(with José Córdoba) “Asymptotically Walrasian Strategy-Proof Exchange,” Mathematical Social Sciences 36 (1998), 185–212.


    In smooth exchange economies with a continuum of agents, any Walrasian mechanism is Pareto efficient, individually rational, anonymous, and strategy-proof. Barberà and Jackson’s recent results imply that no such efficient mechanism is the limit of resource-balanced, individually rational, anonymous and non-bossy strategy-proof allocation mechanisms for an expanding sequence of finite economies. For a broad class of smooth random exchange economies, relaxing anonymity and non-bossiness admits mechanisms which, as the economy becomes infinitely large, are asymptotically Walrasian for all except one “balancing” agent, while being manipulable with generically vanishing probability. Also considered are some extensions to non-Walrasian mechanisms. PDF file of preprint

    Multilaterally Strategy-Proof Mechanisms in Random Aumann-Hildenbrand Macroeconomies,” in M. Wooders (ed.) Topics in Game Theory and Mathematical Economics: Essays in Honor of Robert J. Aumann (Providence, RI: American Mathematical Society), pp. 171–187.


    By definition, multilaterally strategy-proof mechanisms are immune to manipulation not only by individuals misrepresenting their preferences, but also by finite coalitions exchanging tradeable goods on the side. Continuum economies are defined in which both agents’ identifiers and their privately known characteristics are joint i.i.d. random variables. For such economies, conditions are given for multilateral strategy-proofness to imply decentralization by a budget constraint with linear prices for tradeable goods and lump-sum transfers independent of individual characteristics. Also, adapting Aumann’s [1964a] key proof avoids using Lyapunov’s theorem or its corollary, Richter’s theorem on integrating a correspondence w.r.t. a non-atomic measure. PDF file of preprint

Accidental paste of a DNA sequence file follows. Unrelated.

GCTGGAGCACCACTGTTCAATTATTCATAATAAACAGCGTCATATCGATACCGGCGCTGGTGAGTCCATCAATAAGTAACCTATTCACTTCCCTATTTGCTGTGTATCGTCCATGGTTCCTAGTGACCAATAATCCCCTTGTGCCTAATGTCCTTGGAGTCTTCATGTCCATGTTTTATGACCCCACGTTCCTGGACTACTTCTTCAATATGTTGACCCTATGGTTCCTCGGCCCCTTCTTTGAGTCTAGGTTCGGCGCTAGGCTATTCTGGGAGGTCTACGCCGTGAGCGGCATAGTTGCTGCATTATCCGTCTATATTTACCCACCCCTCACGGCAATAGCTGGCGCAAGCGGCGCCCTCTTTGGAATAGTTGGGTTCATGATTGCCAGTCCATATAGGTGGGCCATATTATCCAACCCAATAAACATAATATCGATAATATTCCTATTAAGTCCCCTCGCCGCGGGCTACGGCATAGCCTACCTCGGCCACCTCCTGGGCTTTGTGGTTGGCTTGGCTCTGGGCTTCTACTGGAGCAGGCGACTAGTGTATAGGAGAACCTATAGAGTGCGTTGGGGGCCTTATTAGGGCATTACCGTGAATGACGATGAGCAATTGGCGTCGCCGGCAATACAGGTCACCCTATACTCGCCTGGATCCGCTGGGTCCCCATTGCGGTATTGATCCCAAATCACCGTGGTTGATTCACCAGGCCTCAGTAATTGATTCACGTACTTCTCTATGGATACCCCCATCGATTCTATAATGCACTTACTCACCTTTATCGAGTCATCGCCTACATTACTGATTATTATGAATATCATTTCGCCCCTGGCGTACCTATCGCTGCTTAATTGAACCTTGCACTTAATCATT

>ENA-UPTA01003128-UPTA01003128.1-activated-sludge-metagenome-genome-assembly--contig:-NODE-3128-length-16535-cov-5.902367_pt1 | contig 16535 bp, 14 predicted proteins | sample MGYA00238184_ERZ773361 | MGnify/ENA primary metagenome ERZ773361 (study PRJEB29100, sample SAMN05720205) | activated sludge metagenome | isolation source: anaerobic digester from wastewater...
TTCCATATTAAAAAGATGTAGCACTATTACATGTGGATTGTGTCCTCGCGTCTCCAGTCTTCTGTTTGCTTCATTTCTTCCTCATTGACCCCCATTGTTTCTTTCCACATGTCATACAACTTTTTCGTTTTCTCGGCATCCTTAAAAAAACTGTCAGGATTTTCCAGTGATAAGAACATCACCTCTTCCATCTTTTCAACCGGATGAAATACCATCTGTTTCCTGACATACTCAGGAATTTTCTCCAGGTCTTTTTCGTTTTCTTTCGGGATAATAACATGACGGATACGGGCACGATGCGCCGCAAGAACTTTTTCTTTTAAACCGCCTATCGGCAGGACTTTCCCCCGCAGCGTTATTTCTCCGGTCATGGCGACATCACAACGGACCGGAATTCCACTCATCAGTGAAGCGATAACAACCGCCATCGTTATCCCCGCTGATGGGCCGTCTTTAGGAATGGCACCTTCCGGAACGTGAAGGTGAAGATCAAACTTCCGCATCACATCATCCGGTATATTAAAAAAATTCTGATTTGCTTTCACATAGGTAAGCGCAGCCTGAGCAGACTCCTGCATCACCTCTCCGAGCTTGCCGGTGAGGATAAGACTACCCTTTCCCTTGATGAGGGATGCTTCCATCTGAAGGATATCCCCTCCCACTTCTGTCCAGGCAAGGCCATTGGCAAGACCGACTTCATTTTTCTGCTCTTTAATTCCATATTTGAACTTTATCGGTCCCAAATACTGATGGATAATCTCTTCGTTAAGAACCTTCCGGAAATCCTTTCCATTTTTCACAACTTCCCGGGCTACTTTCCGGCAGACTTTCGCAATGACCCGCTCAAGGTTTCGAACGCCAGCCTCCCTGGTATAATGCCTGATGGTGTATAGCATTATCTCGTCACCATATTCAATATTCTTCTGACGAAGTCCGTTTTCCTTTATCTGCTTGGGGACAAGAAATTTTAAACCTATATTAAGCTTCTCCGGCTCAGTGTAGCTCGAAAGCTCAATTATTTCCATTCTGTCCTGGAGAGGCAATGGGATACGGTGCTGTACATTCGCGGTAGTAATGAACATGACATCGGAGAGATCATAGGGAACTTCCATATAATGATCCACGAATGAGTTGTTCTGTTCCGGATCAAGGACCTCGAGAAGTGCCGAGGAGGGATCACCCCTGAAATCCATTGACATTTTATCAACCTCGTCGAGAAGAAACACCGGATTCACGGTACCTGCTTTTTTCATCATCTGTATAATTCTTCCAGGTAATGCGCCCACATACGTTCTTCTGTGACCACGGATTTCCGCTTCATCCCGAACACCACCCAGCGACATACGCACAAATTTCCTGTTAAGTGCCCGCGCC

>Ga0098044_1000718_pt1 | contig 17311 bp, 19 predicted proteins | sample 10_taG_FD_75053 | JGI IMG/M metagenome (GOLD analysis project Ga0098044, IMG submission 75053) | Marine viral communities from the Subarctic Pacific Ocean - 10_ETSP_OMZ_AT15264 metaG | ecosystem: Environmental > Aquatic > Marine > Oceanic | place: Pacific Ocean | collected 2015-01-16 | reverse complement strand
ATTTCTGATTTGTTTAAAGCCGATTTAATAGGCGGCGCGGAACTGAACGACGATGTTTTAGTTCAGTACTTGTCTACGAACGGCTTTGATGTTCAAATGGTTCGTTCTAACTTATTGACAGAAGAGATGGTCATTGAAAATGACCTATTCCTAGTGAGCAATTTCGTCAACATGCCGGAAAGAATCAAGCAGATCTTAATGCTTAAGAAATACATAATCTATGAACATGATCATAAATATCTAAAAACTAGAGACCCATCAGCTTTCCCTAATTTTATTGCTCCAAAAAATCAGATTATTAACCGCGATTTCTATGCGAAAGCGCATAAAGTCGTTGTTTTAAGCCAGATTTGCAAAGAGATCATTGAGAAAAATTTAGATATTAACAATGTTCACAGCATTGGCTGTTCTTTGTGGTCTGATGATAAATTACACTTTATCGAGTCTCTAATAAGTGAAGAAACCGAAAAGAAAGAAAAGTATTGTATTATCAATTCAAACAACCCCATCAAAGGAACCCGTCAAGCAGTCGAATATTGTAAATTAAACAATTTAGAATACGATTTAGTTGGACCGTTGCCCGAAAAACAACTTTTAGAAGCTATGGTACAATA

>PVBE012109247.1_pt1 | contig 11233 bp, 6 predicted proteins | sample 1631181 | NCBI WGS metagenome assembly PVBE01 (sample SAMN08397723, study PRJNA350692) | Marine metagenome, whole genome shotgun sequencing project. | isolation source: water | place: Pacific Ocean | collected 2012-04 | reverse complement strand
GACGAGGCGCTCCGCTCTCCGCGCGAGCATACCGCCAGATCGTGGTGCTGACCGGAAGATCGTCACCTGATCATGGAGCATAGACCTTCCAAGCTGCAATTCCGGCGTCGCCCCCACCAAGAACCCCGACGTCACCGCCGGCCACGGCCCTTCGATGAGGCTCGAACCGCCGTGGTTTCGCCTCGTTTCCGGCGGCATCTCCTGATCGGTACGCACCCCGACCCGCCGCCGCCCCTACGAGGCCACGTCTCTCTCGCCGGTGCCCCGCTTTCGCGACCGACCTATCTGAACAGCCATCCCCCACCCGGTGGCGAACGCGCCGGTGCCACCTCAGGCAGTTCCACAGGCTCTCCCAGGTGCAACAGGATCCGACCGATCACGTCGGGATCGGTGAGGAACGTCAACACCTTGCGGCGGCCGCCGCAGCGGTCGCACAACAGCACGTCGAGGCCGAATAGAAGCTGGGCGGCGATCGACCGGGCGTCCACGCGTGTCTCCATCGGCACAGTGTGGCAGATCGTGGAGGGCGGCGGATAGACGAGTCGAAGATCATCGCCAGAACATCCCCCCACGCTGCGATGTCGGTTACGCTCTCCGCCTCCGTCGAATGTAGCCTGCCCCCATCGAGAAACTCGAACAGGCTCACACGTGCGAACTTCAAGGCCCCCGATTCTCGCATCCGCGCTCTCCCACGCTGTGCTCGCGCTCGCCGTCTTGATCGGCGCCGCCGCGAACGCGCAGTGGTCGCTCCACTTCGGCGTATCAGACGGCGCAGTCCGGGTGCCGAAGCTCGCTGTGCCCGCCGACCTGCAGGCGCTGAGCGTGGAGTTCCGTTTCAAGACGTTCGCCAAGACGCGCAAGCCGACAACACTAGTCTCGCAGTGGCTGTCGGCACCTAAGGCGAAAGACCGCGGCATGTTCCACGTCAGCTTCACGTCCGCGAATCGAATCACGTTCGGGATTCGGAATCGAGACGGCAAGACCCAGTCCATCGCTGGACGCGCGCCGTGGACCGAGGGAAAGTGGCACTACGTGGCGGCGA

Incomplete Resource Allocation Mechanisms,” Stanford University, Institute of Mathematical Studies in the Social Sciences, Economics Technical Report No. 361 (1981).

    Perfected Option Markets in Economies with Adverse Selection,” European University Institute, Working Paper 89/426; presented at the Econometric Society European Meeting, Munich, 1989.


    In economies with adverse selection, Arrow–Debreu contingent commodity contracts must satisfy incentive constraints. Following Prescott and Townsend (in Econometrica 1984), an Arrow–Debreu economy is considered with a continuum of agents whose feasible sets are artificially restricted by imposing these incentive constraints. Equilibria in such an economy must be incentive-constrained Pareto efficient. It is shown that deterministic equilibria of this kind are achievable through “perfected” option markets with non-linear pricing in a way which makes the incentive constraints self-enforcing. Rothschild, Stiglitz and others have shown, however, that these equilibria must be vulnerable to free entry by profit seeking firms. PDF file